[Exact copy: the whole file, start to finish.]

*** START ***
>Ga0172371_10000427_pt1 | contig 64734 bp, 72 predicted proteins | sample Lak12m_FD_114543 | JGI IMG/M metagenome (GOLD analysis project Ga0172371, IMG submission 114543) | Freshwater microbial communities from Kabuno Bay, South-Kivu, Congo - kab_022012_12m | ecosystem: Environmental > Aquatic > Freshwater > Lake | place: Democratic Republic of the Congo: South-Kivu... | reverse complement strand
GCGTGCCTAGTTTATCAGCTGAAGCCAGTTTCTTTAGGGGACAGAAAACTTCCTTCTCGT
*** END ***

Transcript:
>Ga0172371_10000427_pt1 | contig 64734 bp, 72 predicted proteins | sample Lak12m_FD_114543 | JGI IMG/M metagenome (GOLD analysis project Ga0172371, IMG submission 114543) | Freshwater microbial communities from Kabuno Bay, South-Kivu, Congo - kab_022012_12m | ecosystem: Environmental > Aquatic > Freshwater > Lake | place: Democratic Republic of the Congo: South-Kivu... | reverse complement strand
GCGTGCCTAGTTTATCAGCTGAAGCCAGTTTCTTTAGGGGACAGAAAACTTCCTTCTCGT